Editor’s note: Wide receiver Niles Paul, drafted by the Redskins in the fifth round out of Nebraska, is keeping a weekly diary for The Post about his efforts to cope with the NFL lockout and make the team.
Growing in a family full of athletes, football was almost something I was expected to do.
My dad and all his brothers were arguably some the top athletes in the area of their time. I grew up in the shadow of my uncle, Ahman Green, all my life. I started playing football at the age of 8 and when I saw how happy my uncle made my family when he was on the field, I was determined to do that, too.
I was so determined that I made a promise to my mom at the age of 8 that I would play football for the University of Nebraska and make it to the NFL just like my “Uncle Moni.”
I played football all the way up until I was 12 and then I stopped. Not because I didn't love playing it, but because my mom was a big part of the reason I played football. When she died, I felt little lost and confused because I was doing it to make her proud but she was no longer there.
So instead of football I focused on sports like basketball and track.
I had been running track all my life so that came natural to me, but basketball is what I quickly fell in love with. In high school I really just wanted to focus on basketball and track because football just didn’t feel the same to me anymore.
I even went as far as to sign up for the cross country team, which started when football season started. My plans quickly changed when my Uncle Jimmy, who is like a second father to me, called me and told me he wanted me to play football instead of run cross country.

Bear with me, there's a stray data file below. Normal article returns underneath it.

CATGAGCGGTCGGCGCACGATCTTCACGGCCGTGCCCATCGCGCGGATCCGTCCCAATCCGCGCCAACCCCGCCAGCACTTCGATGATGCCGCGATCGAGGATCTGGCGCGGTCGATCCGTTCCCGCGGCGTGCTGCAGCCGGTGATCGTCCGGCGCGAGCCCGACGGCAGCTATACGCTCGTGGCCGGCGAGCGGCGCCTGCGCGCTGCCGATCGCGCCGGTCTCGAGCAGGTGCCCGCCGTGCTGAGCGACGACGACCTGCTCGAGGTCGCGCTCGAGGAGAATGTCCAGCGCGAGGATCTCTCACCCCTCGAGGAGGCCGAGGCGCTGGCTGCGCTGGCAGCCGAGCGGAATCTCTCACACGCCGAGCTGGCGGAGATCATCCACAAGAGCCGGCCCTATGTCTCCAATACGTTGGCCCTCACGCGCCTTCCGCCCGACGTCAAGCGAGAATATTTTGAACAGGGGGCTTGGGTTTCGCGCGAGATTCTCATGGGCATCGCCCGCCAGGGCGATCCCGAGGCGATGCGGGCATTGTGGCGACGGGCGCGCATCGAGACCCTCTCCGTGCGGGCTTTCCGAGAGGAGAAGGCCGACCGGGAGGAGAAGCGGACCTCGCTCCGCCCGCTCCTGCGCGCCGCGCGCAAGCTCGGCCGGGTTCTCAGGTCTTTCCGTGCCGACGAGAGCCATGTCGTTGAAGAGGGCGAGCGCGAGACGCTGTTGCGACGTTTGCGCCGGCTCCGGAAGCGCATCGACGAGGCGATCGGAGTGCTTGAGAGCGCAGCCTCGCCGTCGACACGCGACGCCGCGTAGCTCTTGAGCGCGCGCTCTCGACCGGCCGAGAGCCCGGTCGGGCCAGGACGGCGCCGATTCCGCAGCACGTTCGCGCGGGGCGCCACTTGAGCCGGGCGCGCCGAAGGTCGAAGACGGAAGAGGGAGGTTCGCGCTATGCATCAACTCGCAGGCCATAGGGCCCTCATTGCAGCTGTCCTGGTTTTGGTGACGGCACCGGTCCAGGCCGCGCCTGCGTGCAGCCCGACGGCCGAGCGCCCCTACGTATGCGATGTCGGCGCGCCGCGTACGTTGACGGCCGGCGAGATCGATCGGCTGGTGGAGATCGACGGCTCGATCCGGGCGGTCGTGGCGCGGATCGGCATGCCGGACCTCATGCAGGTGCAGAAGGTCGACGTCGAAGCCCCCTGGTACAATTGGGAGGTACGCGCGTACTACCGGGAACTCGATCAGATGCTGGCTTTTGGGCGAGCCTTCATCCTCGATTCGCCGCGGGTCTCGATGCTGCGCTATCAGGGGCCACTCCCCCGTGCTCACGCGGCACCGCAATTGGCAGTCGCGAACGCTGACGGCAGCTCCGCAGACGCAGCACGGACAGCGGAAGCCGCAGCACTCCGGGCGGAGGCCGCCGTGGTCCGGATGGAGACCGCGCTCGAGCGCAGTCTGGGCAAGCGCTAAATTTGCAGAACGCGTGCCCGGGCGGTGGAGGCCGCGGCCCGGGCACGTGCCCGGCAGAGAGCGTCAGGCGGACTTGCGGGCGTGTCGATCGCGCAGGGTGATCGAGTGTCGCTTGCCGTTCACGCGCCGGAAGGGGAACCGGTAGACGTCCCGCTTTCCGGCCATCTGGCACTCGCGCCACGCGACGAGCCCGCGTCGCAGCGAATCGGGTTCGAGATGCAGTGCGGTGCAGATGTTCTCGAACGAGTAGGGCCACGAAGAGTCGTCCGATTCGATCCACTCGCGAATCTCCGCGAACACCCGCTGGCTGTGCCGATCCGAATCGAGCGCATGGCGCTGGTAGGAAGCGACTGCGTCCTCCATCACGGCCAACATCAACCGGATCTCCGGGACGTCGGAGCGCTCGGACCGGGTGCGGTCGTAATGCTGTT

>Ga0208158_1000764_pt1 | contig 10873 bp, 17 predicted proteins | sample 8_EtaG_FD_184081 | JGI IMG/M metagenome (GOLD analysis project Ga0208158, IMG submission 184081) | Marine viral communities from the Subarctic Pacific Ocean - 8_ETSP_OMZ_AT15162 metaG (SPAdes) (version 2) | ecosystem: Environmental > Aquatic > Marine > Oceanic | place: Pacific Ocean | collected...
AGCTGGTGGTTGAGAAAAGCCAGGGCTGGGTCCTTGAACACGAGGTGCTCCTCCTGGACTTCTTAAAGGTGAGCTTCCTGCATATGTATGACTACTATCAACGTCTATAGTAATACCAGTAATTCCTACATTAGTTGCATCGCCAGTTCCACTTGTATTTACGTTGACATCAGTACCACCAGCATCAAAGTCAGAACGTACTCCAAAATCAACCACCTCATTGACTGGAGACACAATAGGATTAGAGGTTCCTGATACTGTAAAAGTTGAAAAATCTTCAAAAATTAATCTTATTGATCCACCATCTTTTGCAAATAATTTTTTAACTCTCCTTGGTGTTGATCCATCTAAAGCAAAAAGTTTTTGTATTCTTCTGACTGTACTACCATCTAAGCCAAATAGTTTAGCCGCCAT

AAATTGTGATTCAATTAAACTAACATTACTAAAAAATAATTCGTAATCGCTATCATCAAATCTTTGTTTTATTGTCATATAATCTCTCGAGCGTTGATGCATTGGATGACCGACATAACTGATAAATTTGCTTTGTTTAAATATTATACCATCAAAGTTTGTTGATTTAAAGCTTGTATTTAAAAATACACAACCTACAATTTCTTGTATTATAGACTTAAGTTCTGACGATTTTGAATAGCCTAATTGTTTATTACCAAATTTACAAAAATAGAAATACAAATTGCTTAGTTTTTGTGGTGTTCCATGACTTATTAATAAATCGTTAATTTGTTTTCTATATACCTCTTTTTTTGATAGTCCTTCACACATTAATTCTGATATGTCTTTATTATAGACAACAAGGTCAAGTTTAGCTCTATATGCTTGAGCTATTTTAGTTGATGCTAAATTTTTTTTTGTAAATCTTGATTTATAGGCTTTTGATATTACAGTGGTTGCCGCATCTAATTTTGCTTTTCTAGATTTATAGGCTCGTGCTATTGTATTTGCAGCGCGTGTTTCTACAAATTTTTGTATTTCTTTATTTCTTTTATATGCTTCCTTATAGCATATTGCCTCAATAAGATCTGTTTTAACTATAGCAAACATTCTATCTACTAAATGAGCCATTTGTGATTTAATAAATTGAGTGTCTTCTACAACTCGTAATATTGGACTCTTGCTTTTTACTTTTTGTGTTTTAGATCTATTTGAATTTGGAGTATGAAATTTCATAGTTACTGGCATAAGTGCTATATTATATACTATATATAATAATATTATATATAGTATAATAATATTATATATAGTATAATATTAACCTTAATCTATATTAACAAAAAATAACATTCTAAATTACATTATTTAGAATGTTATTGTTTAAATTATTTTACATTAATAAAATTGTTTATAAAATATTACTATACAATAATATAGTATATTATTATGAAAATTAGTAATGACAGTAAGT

He told me just the words I needed to help me remember the promise I made to my mom when I was younger. I thank him every time I see him, because without him, I wouldn't have been presented with this opportunity to be a professional football player for the Washington Redskins.
I ended up starting at WR/DB every year I played football and ended up being offered a football scholarship to Nebraska after only my first year of high school football. I also started varsity basketball every year I played. I ended my senior year leading the state in rebounds with 13 a game and I was third in scoring, averaging 20 points a game.
I had looks in basketball, but I knew it was just something I played to stay busy and football was my true passion. I also had a very successful track career in high school. I was three-time state champion in 110- meter hurdles in 2005, ’06 and ’07, a two-time state champion in the 300-meter hurdles ('05 and '06). In 2006, I also was on the state-champion-winning 400- and 1,600-meter relay teams. That same year, I helped lead my high school to an overall team state championship, and there were only five of us that had qualified for the state meet that year.
Just as I did in basketball, I ignored the offers I was getting and just used track as a means to keep me busy until I could start prepping for football.
To this day, I still remember the promise I made to my mom and I know that I'm nowhere near finished or satisfied until I feel like I can say that I completed my promise to her and so much more.